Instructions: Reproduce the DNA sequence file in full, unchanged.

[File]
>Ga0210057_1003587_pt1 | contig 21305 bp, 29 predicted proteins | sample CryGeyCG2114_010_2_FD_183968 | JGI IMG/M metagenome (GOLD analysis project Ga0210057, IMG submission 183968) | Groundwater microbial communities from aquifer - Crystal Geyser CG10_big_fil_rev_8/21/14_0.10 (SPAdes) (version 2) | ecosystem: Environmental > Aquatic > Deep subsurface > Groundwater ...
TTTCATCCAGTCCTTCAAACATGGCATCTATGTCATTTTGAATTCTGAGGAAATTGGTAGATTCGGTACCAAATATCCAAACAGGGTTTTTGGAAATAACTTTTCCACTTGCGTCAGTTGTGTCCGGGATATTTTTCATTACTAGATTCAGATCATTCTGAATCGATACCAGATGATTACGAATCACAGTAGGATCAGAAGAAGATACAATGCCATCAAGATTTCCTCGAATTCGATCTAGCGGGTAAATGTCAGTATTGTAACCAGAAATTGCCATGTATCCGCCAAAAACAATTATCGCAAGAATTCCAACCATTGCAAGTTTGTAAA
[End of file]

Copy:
>Ga0210057_1003587_pt1 | contig 21305 bp, 29 predicted proteins | sample CryGeyCG2114_010_2_FD_183968 | JGI IMG/M metagenome (GOLD analysis project Ga0210057, IMG submission 183968) | Groundwater microbial communities from aquifer - Crystal Geyser CG10_big_fil_rev_8/21/14_0.10 (SPAdes) (version 2) | ecosystem: Environmental > Aquatic > Deep subsurface > Groundwater ...
TTTCATCCAGTCCTTCAAACATGGCATCTATGTCATTTTGAATTCTGAGGAAATTGGTAGATTCGGTACCAAATATCCAAACAGGGTTTTTGGAAATAACTTTTCCACTTGCGTCAGTTGTGTCCGGGATATTTTTCATTACTAGATTCAGATCATTCTGAATCGATACCAGATGATTACGAATCACAGTAGGATCAGAAGAAGATACAATGCCATCAAGATTTCCTCGAATTCGATCTAGCGGGTAAATGTCAGTATTGTAACCAGAAATTGCCATGTATCCGCCAAAAACAATTATCGCAAGAATTCCAACCATTGCAAGTTTGTAAA